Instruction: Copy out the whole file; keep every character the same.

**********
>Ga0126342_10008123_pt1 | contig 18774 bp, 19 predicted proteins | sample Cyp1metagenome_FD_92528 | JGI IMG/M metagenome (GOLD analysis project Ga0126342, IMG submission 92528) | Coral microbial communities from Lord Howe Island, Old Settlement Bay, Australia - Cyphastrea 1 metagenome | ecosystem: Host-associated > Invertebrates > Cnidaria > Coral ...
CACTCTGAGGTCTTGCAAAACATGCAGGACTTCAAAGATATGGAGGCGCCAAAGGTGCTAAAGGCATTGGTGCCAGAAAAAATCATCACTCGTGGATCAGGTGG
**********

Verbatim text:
>Ga0126342_10008123_pt1 | contig 18774 bp, 19 predicted proteins | sample Cyp1metagenome_FD_92528 | JGI IMG/M metagenome (GOLD analysis project Ga0126342, IMG submission 92528) | Coral microbial communities from Lord Howe Island, Old Settlement Bay, Australia - Cyphastrea 1 metagenome | ecosystem: Host-associated > Invertebrates > Cnidaria > Coral ...
CACTCTGAGGTCTTGCAAAACATGCAGGACTTCAAAGATATGGAGGCGCCAAAGGTGCTAAAGGCATTGGTGCCAGAAAAAATCATCACTCGTGGATCAGGTGG